Sunday, March 23, 2008

Steve Jobs Forced to Stand in Line for iPhone

Waiting inline for an IPhoneCUPERTINO, Calif. (Reuters)—Apple’s new iPhone, the all-in-one cell phone, iPod, GPS device and web browser, promises to draw hoards of people to AT&T retail outlets this Friday.

Though few details have been disclosed about the distribution of the phones, or if there will in fact be enough available to satisfy consumer demand in the first week, Apple insists that anyone interested must show up at either an Apple Store or an AT&T store this Friday at exactly 6:00 PM. No online reservations or preorders have been offered to anyone, regardless of status or connections. Not even top-level executives closely tied to the product’s development have been able to get special treatment.

Especially eager to get his hands on an iPhone, mac fan and Apple Chief Executive Offer Steve Jobs took to the streets yesterday to secure a place in line, no doubt hoping to walk into the workplace on Monday with a cool new toy to show everybody.

“I’ve been looking forward to this for a long time,” said Jobs from inside his iTent, set up roughly one block and about three dozen customers away from an AT&T service center. “Ever since I introduced that thing at Mac World eight months ago I knew I had to have one. Did you see how you can scroll through music and video just by waving your finger across the screen? That’s so cool! Or how about checking your voicemail with a graphic interface? I doubt after using that I could ever go back to this LG 540 I bought last year. Yeah, this things sucks ass; I can’t wait to get rid of it.”

Jobs then angrily chucked his phone in the tent, resplendently aware that he would soon not have to settle for its boring physical keypad or inability to contain 10 gigabytes of streaming video.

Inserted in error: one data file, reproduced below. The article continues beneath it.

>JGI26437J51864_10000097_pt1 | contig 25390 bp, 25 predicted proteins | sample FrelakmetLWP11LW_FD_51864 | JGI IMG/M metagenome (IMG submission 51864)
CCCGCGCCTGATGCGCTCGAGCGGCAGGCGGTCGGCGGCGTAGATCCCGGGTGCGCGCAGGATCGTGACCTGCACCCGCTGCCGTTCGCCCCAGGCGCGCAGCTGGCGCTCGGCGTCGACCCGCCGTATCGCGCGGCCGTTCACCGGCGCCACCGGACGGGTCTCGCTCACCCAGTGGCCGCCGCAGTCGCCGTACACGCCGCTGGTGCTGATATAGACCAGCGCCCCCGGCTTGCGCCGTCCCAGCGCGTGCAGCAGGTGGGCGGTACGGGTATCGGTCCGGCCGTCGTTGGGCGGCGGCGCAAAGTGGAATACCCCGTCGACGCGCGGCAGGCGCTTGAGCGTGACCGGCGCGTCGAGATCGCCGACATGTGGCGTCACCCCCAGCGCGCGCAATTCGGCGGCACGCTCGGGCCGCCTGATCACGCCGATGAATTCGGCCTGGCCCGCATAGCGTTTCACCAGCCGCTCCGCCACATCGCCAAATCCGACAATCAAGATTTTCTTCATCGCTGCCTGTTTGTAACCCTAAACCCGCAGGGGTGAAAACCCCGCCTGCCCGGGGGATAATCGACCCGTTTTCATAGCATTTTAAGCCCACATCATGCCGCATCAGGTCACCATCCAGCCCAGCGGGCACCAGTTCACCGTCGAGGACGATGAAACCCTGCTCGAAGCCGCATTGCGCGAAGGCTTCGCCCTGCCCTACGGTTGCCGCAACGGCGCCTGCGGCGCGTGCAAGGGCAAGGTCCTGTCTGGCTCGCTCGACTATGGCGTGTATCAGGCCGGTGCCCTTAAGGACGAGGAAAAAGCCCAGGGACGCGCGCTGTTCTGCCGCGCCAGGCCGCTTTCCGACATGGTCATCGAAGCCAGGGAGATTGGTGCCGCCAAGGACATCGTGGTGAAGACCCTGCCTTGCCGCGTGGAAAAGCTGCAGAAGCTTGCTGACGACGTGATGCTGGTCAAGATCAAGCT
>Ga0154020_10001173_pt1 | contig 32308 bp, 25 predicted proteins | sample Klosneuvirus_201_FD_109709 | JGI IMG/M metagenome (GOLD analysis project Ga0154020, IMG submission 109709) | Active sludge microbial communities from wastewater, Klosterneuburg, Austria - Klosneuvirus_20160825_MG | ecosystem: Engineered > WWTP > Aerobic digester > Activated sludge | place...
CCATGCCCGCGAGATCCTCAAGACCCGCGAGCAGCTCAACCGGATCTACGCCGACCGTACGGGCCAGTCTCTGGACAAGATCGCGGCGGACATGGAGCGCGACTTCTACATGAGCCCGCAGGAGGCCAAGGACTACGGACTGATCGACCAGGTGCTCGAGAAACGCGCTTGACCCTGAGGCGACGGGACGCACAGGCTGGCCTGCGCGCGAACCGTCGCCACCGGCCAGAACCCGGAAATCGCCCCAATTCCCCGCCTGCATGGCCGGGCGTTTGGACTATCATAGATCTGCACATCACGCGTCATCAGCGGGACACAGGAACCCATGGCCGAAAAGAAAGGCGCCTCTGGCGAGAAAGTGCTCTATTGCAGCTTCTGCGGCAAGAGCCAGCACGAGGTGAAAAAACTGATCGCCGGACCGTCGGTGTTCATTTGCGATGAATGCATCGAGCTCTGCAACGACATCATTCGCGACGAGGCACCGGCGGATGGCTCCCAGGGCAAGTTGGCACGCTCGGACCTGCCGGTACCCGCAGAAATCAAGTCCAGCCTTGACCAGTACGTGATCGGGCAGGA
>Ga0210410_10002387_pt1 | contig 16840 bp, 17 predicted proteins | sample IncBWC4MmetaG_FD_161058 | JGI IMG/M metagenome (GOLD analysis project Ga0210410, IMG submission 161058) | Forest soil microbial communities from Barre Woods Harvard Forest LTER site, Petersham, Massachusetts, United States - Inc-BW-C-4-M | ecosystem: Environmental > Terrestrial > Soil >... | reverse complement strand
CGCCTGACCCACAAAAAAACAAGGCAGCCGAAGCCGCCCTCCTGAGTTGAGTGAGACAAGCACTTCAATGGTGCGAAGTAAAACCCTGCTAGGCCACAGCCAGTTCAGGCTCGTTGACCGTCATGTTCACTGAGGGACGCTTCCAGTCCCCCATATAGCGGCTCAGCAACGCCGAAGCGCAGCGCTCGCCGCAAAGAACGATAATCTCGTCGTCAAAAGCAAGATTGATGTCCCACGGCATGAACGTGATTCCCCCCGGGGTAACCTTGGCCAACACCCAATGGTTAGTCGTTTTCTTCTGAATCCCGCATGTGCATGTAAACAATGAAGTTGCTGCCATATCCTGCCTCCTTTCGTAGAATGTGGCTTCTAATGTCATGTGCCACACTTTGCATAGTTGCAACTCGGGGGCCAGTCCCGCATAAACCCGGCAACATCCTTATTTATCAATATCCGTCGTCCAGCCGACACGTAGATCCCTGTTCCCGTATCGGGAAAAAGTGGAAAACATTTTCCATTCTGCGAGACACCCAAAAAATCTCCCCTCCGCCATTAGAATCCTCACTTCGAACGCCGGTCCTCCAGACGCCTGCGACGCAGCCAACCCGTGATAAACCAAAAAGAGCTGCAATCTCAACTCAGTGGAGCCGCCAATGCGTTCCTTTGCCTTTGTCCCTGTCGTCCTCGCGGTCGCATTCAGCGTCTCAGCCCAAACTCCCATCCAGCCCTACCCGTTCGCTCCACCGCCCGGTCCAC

“I didn’t expect there’d be this many people here already, though. For Christ’s sake, we’ve still got about 72 hours to go. All the blog posts on Mac News said there probably wouldn’t be any gathering crowds until Thursday afternoon. It’s a good thing this place is in the same strip mall where I rent videos, otherwise I might not have noticed the line.”

According to reports, Jobs simply failed to realize he’d have to resort to curbside camping for his iPhone after giving the order to his regional sales heads that he didn’t want to distribute any units over the web beforehand, preferring instead to create a spectacle out of the thousands of people that would undoubtedly show up on June 29th to get one in person.

“Man,” Jobs chortled, “I can’t believe I did that… I always do stuff like that. I guess I didn’t think of myself as a consumer at the time. It seemed like a cool marketing idea when I told everyone to do it. Guess I didn’t realize I’d be one of the people who couldn’t get one. Now I’m kicking myself that I didn’t just pocket that prototype model I pulled out for the Keynote speech. It’s okay though, I’m just glad to be right here, 67th or so in line.”

When asked if Jobs couldn’t perhaps send someone to take his place in line while he went back to work as the head of his $36 billion international computer corporation, he replied, “Well I guess I could do something like that, but this just seemed like the cheapest way to get one. It’s like I’ve got a really rigid schedule or anything. I mean, I started looking around on Ebay for one of these last week, and they were selling for like eight or nine hundred bucks—that’s a little out of my price range.”


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